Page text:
The Quarterly Workforce Indicators are local labor market data produced and released every quarter by the United States Census Bureau. Unlike any other local labor market series produced in the U.S. or the rest of the world, the QWI measure employment flows for workers (accession and separations), jobs (creations and destructions) and earnings for demographic subgroups (age and sex), economic industry (NAICS industry groups), and detailed geography (county, Core-Based Statistical Area, and Workforce Investment Area, as well as experimental, unreleased block-level estimates). The current QWI data cover 47 states and about 98% of the private workforce in each of those states.

John Abowd and Lars Vilhuber have used the existing public-use data (and only those public-use data) to construct the first national estimates. The national estimates are an important enhancement to existing series because they include demographic and industry detail for both worker and job flows compiled from data that have been integrated at the micro-level by the Longitudinal Employer-Household Dynamics Program at the Census Bureau. The research paper (see below) compares the new estimates to national data published by the BLS from the Quarterly Census of Employment and Wages and the Business Employment Dynamics series.

Gender code:

QWI: Average employment:

`(E + B)/2`

Note: this variable is not present on the regular QWI, but it's derived from variables on the regular QWI.

QWI: average full-quarter (FQ) employment:

`(F_{t-1} + F_t)/2`

Note: this variable is not present on the regular QWI, but it's derived from variables on the regular QWI.

The concept of full-quarter employment estimates individuals who are likely to have been continuously employed throughout the quarter at a given employer. An individual is defined as full-quarter employed if that individual has valid UI wage records in the current quarter, the preceding quarter, and the subsequent quarter at the same employer (SEIN). That is, in terms of the point-in-time definitions, if the individual is employed at the same employer at both the beginning and end of the quarter, then the individual is considered full-quarter employed in the QWI system.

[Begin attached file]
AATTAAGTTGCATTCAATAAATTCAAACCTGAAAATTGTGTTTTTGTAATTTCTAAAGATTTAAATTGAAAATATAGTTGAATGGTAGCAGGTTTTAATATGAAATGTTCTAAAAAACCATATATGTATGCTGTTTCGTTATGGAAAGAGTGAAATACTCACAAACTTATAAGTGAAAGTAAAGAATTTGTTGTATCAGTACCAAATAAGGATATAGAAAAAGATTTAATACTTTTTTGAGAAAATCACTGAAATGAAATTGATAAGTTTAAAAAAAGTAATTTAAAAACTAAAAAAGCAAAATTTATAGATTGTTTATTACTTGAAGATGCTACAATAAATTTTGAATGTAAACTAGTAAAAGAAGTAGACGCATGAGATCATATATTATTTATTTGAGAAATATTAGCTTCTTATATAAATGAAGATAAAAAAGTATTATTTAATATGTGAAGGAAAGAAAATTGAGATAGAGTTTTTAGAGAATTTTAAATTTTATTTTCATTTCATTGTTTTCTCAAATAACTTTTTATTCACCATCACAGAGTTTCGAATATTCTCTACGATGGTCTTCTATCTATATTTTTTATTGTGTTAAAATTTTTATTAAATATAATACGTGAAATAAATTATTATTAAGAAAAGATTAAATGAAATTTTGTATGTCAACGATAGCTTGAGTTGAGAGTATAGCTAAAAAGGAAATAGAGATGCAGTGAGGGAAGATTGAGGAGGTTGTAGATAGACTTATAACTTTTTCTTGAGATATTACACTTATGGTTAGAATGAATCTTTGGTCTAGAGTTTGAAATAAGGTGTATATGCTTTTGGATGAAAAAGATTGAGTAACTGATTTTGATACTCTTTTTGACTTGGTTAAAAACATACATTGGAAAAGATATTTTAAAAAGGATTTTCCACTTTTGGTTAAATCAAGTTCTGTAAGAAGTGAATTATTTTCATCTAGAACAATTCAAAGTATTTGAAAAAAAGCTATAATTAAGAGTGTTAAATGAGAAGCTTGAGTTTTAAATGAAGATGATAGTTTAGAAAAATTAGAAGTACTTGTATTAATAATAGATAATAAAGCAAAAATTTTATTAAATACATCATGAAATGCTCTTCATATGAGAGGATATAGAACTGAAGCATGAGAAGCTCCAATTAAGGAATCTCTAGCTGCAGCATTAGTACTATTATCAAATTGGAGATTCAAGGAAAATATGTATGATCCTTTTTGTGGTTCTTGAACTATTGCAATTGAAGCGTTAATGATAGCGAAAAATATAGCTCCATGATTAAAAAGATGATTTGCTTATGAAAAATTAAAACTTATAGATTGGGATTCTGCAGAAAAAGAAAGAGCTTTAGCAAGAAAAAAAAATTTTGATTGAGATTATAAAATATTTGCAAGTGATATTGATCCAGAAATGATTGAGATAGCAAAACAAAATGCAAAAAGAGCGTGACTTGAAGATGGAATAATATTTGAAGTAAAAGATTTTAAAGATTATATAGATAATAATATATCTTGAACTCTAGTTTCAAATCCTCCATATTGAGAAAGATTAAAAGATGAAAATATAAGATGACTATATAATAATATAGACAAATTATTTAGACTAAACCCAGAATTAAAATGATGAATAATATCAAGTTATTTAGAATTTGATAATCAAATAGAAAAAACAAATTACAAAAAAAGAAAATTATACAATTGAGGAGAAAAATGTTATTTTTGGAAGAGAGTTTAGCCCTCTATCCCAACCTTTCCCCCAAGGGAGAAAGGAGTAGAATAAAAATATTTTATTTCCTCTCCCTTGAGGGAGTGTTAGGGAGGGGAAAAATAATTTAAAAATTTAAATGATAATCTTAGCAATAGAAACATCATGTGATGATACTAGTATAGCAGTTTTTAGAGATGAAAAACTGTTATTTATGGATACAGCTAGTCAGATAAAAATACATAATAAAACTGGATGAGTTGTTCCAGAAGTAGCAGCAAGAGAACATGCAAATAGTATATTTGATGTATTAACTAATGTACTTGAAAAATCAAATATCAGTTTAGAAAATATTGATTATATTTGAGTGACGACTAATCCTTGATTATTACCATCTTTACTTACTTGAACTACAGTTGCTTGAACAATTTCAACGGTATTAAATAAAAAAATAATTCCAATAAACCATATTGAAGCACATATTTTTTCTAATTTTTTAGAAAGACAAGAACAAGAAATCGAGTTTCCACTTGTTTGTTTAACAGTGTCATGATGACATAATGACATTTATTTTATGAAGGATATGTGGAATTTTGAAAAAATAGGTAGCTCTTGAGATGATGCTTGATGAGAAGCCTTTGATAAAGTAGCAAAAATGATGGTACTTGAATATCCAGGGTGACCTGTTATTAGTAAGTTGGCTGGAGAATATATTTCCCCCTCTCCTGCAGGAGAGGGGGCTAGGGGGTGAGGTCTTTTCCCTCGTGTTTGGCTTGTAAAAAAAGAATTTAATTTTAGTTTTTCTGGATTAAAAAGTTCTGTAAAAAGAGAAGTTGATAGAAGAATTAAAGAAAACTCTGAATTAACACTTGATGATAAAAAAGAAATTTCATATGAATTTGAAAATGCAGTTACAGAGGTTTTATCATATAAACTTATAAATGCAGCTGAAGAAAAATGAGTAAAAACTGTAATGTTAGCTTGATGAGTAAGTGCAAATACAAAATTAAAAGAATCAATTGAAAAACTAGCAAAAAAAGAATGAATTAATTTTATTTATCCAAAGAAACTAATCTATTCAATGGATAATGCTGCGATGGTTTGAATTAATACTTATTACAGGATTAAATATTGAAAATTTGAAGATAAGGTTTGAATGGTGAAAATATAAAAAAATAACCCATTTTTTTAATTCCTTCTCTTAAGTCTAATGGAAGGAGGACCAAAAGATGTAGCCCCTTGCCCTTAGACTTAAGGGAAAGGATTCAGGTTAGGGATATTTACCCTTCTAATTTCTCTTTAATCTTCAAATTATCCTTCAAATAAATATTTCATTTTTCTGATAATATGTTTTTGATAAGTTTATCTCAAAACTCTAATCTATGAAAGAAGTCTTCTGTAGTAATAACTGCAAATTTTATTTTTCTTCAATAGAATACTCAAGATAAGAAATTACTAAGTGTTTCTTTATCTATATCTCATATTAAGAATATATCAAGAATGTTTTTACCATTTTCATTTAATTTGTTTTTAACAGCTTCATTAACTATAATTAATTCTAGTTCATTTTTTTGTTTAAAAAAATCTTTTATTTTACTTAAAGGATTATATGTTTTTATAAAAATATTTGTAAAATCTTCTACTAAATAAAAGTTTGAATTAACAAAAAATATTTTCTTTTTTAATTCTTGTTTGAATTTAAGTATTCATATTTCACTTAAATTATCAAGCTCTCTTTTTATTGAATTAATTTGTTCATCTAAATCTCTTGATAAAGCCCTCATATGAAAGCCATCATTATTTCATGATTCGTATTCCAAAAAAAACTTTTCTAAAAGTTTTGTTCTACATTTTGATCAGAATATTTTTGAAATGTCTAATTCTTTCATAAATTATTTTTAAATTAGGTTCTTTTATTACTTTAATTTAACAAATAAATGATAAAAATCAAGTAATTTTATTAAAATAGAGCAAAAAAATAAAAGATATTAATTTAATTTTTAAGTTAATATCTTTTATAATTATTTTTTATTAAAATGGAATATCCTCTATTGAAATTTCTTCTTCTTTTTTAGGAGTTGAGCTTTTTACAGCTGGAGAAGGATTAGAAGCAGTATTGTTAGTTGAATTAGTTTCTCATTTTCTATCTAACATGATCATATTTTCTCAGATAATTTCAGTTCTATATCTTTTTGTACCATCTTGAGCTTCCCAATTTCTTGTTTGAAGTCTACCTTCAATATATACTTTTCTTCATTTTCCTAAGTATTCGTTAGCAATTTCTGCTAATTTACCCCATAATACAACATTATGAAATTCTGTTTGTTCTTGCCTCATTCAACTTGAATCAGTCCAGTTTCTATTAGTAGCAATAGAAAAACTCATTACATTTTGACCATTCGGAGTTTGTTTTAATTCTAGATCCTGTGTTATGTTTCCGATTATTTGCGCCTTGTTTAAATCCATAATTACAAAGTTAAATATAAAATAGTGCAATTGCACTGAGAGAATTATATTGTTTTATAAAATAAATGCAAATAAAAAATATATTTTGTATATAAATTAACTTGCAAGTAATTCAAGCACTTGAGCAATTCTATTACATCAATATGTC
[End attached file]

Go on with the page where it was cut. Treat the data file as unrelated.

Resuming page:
Full-quarter status is not defined for either the first or last quarter of available data.

Full-quarter employment is not a point-in-time concept. Full-quarter accession refers to the quarter in which an individual first attains full-quarter employment status at a given employer.

Full-quarter employment refers to an estimate of the number of employees who were employed at a given employer during the entire quarter. An accession to full-quarter employment, then, involves two additional conditions that are not relevant for ordinary accessions.

First, the individual (PIK) must still be employed at the end of the quarter at the same employer (SEIN) for which the ordinary accession is defined. At this point (the end of the quarter where the accession occurred and the beginning of the next quarter) the individual has acceded to continuing-quarter status. An accession to continuing-quarter status means that the individual acceded in the current quarter and is end-of-quarter employed.

Next, the QWI system must check for the possibility that the individual becomes a full-quarter employee in the subsequent quarter. An accession to full-quarter status occurs if the individual acceded in the previous quarter, and is employed at both the beginning and end of the current quarter.

Full-quarter new hires.

Accessions to full-quarter status can be decomposed into new hires and recalls. The QWI system accomplishes this decomposition by classifying all accessions to full-quarter status who were classified as new hires in the previous quarter as new hires to full-quarter status in the current quarter. Otherwise, the accession to full-quarter status is classified as a recall to full-quarter status.

Full-quarter employment is not a point-in-time concept. Full-quarter separation occurs in the last full-quarter that an individual worked for a given employer.

As previously noted, full-quarter employment refers to an estimate of the number of employees who were employed at a given employer during the entire quarter. An accession to full-quarter employment, then, involves two additional conditions that are not relevant for ordinary accessions.

First, the individual (PIK) must still be employed at the end of the quarter at the same employer (SEIN) for which the ordinary accession is defined. At this point (the end of the quarter where the accession occurred and the beginning of the next quarter) the individual has acceded to continuing-quarter status. An accession to continuing-quarter status means that the individual acceded in the current quarter and is end-of-quarter employed.